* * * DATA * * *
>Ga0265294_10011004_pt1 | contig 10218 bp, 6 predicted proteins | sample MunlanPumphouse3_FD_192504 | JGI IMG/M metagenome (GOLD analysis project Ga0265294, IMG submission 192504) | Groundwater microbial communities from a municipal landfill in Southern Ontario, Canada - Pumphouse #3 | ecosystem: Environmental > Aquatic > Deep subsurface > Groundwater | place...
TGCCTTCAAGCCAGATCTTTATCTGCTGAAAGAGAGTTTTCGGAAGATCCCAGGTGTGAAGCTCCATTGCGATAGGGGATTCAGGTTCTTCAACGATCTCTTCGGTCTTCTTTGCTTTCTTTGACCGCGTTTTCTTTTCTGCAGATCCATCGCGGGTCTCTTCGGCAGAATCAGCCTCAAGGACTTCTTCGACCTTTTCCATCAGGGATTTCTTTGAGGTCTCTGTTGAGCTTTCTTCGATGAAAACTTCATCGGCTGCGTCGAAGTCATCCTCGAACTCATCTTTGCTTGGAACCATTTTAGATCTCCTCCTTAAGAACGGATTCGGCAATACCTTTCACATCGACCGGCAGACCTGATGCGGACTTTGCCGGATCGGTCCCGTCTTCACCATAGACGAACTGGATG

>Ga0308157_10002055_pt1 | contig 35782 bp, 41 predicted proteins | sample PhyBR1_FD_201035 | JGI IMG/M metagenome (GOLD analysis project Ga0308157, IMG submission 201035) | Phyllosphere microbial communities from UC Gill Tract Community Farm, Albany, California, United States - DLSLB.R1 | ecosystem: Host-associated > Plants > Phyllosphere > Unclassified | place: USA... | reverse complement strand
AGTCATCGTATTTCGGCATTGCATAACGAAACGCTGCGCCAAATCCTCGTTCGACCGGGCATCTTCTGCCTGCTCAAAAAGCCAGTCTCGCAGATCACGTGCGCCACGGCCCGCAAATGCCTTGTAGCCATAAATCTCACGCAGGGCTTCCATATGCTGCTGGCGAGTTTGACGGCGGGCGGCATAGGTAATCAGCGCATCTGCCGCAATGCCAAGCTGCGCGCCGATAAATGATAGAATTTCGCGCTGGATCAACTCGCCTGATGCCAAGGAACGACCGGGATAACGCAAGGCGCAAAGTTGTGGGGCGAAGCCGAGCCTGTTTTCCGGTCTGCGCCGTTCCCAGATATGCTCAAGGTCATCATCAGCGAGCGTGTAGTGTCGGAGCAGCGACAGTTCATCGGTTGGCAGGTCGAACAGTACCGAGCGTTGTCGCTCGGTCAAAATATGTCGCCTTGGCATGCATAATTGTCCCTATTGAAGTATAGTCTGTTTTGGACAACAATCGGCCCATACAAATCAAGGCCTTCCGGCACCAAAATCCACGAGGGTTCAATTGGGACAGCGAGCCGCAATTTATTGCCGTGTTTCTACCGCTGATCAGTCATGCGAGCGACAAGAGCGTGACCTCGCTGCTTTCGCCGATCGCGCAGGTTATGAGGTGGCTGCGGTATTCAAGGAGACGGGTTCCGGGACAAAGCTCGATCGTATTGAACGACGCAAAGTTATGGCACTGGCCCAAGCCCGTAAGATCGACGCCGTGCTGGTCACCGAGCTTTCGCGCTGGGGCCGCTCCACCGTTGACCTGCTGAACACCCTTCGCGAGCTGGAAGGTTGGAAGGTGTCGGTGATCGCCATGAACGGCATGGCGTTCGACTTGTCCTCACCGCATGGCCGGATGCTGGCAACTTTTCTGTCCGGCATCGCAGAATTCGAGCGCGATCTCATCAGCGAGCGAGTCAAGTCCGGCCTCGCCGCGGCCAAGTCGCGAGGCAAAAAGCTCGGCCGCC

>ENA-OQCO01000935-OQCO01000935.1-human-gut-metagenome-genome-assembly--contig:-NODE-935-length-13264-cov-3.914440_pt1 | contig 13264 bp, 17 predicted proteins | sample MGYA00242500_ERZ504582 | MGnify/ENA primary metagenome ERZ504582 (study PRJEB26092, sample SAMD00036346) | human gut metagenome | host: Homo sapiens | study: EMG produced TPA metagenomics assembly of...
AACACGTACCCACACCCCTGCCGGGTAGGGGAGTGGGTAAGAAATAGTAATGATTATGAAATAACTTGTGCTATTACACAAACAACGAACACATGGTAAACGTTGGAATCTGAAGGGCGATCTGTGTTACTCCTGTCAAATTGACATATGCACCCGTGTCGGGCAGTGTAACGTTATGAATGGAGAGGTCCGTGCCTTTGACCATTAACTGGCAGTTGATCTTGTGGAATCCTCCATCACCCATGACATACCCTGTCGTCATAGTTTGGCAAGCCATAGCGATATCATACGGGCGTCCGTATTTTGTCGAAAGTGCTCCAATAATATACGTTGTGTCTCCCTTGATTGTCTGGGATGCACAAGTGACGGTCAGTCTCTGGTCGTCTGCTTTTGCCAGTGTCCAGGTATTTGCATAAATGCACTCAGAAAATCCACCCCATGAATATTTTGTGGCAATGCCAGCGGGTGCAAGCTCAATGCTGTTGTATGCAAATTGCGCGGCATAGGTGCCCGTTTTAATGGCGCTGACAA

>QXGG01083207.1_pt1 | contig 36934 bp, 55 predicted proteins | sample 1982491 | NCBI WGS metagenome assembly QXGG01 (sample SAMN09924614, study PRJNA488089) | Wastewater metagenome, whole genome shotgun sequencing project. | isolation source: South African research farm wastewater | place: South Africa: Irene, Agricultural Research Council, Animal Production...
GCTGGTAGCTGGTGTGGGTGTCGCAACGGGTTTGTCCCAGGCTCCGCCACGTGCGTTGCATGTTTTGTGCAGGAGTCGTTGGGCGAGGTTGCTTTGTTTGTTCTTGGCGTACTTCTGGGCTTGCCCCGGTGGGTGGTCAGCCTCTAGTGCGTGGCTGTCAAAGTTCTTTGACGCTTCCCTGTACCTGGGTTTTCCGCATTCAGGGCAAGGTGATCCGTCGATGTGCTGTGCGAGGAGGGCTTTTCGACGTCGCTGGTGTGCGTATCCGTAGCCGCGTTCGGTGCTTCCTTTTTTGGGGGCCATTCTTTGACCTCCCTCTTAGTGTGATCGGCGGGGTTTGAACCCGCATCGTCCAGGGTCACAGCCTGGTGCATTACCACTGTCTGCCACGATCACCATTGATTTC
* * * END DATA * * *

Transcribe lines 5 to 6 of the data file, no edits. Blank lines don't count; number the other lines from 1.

>ENA-OQCO01000935-OQCO01000935.1-human-gut-metagenome-genome-assembly--contig:-NODE-935-length-13264-cov-3.914440_pt1 | contig 13264 bp, 17 predicted proteins | sample MGYA00242500_ERZ504582 | MGnify/ENA primary metagenome ERZ504582 (study PRJEB26092, sample SAMD00036346) | human gut metagenome | host: Homo sapiens | study: EMG produced TPA metagenomics assembly of...
AACACGTACCCACACCCCTGCCGGGTAGGGGAGTGGGTAAGAAATAGTAATGATTATGAAATAACTTGTGCTATTACACAAACAACGAACACATGGTAAACGTTGGAATCTGAAGGGCGATCTGTGTTACTCCTGTCAAATTGACATATGCACCCGTGTCGGGCAGTGTAACGTTATGAATGGAGAGGTCCGTGCCTTTGACCATTAACTGGCAGTTGATCTTGTGGAATCCTCCATCACCCATGACATACCCTGTCGTCATAGTTTGGCAAGCCATAGCGATATCATACGGGCGTCCGTATTTTGTCGAAAGTGCTCCAATAATATACGTTGTGTCTCCCTTGATTGTCTGGGATGCACAAGTGACGGTCAGTCTCTGGTCGTCTGCTTTTGCCAGTGTCCAGGTATTTGCATAAATGCACTCAGAAAATCCACCCCATGAATATTTTGTGGCAATGCCAGCGGGTGCAAGCTCAATGCTGTTGTATGCAAATTGCGCGGCATAGGTGCCCGTTTTAATGGCGCTGACAA